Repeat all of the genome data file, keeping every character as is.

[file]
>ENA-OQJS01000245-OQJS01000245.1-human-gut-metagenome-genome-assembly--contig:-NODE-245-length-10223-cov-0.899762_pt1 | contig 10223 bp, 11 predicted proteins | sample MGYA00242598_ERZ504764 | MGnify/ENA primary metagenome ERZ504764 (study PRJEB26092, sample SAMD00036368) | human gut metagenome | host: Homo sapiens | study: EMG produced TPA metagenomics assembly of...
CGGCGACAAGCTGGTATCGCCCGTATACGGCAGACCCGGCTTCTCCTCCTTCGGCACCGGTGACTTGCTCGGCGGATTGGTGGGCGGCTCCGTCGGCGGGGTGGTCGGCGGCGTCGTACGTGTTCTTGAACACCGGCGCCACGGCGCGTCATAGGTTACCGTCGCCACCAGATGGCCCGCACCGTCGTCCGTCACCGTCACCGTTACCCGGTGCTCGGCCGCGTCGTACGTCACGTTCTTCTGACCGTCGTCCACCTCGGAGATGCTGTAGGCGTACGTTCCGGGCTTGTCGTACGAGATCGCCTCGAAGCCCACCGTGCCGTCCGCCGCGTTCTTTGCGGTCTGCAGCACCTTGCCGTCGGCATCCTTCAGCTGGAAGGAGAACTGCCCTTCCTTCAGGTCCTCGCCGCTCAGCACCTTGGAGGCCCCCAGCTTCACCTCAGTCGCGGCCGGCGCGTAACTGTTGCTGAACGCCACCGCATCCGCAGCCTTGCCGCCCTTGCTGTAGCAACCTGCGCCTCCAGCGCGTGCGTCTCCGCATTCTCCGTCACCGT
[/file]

>ENA-OQJS01000245-OQJS01000245.1-human-gut-metagenome-genome-assembly--contig:-NODE-245-length-10223-cov-0.899762_pt1 | contig 10223 bp, 11 predicted proteins | sample MGYA00242598_ERZ504764 | MGnify/ENA primary metagenome ERZ504764 (study PRJEB26092, sample SAMD00036368) | human gut metagenome | host: Homo sapiens | study: EMG produced TPA metagenomics assembly of...
CGGCGACAAGCTGGTATCGCCCGTATACGGCAGACCCGGCTTCTCCTCCTTCGGCACCGGTGACTTGCTCGGCGGATTGGTGGGCGGCTCCGTCGGCGGGGTGGTCGGCGGCGTCGTACGTGTTCTTGAACACCGGCGCCACGGCGCGTCATAGGTTACCGTCGCCACCAGATGGCCCGCACCGTCGTCCGTCACCGTCACCGTTACCCGGTGCTCGGCCGCGTCGTACGTCACGTTCTTCTGACCGTCGTCCACCTCGGAGATGCTGTAGGCGTACGTTCCGGGCTTGTCGTACGAGATCGCCTCGAAGCCCACCGTGCCGTCCGCCGCGTTCTTTGCGGTCTGCAGCACCTTGCCGTCGGCATCCTTCAGCTGGAAGGAGAACTGCCCTTCCTTCAGGTCCTCGCCGCTCAGCACCTTGGAGGCCCCCAGCTTCACCTCAGTCGCGGCCGGCGCGTAACTGTTGCTGAACGCCACCGCATCCGCAGCCTTGCCGCCCTTGCTGTAGCAACCTGCGCCTCCAGCGCGTGCGTCTCCGCATTCTCCGTCACCGT